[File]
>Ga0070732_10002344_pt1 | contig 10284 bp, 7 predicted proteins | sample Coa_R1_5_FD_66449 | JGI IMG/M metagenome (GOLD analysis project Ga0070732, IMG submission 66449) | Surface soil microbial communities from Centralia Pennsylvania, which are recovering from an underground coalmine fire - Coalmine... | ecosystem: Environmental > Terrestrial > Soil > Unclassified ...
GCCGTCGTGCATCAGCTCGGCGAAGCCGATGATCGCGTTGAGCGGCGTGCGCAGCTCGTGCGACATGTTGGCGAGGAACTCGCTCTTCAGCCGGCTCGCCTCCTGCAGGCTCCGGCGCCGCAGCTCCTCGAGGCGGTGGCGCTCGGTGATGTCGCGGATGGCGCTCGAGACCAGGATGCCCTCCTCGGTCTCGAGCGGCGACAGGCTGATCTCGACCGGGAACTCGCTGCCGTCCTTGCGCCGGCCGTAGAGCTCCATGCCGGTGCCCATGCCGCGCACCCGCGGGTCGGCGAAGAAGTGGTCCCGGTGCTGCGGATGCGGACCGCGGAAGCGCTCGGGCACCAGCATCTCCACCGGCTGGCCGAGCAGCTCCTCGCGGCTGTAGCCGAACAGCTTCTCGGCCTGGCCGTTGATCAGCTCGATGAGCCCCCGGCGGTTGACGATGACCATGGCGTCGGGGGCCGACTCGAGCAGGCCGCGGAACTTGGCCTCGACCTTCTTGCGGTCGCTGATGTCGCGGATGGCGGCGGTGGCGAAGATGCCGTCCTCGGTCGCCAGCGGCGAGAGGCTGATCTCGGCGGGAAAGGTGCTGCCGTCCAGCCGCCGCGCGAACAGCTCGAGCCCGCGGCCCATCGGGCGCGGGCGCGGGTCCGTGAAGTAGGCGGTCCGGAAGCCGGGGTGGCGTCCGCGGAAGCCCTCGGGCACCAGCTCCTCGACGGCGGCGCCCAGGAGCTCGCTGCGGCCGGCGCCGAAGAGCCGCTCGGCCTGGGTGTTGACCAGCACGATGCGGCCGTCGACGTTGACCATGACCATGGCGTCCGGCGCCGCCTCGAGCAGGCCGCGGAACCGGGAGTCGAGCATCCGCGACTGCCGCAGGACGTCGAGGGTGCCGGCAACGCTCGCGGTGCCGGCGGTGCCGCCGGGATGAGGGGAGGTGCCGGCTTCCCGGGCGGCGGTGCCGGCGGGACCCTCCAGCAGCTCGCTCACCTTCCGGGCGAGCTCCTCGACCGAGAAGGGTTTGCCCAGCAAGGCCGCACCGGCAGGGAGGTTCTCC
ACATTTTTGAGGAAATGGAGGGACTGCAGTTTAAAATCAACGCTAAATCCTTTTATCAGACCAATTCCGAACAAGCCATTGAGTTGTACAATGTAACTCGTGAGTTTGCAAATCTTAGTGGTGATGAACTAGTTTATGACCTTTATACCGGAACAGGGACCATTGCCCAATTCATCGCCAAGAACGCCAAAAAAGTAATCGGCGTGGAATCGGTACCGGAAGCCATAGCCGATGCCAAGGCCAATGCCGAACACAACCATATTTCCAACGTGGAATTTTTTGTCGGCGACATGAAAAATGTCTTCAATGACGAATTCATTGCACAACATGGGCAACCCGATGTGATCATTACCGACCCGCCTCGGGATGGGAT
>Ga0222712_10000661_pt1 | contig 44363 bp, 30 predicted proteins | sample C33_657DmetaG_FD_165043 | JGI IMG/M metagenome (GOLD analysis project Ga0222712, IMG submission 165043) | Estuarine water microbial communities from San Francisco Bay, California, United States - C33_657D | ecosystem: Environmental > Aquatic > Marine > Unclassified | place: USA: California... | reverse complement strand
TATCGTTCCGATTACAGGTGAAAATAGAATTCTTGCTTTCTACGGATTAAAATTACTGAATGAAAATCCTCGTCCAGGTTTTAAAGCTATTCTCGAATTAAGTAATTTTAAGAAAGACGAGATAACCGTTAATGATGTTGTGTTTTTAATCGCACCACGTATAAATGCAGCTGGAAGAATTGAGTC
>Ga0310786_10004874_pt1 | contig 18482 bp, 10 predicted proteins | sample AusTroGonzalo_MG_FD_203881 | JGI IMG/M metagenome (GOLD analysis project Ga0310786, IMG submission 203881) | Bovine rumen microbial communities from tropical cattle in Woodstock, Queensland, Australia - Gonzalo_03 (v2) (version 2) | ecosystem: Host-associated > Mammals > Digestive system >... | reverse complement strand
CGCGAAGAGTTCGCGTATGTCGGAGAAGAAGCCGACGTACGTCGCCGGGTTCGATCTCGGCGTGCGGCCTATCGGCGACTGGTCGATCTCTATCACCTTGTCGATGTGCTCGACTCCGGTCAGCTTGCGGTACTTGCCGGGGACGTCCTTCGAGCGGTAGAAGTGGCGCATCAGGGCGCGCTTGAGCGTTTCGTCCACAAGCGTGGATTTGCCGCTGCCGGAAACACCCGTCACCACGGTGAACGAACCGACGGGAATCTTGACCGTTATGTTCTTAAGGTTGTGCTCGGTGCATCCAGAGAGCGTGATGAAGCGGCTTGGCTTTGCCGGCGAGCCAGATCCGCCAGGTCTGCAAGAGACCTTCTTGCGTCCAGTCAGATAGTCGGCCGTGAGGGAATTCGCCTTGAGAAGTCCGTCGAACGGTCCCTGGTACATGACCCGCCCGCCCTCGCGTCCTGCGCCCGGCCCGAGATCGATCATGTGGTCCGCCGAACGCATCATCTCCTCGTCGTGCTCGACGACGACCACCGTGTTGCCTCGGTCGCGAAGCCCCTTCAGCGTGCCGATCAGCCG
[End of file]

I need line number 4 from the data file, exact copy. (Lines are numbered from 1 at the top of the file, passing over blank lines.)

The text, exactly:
>Ga0222712_10000661_pt1 | contig 44363 bp, 30 predicted proteins | sample C33_657DmetaG_FD_165043 | JGI IMG/M metagenome (GOLD analysis project Ga0222712, IMG submission 165043) | Estuarine water microbial communities from San Francisco Bay, California, United States - C33_657D | ecosystem: Environmental > Aquatic > Marine > Unclassified | place: USA: California... | reverse complement strand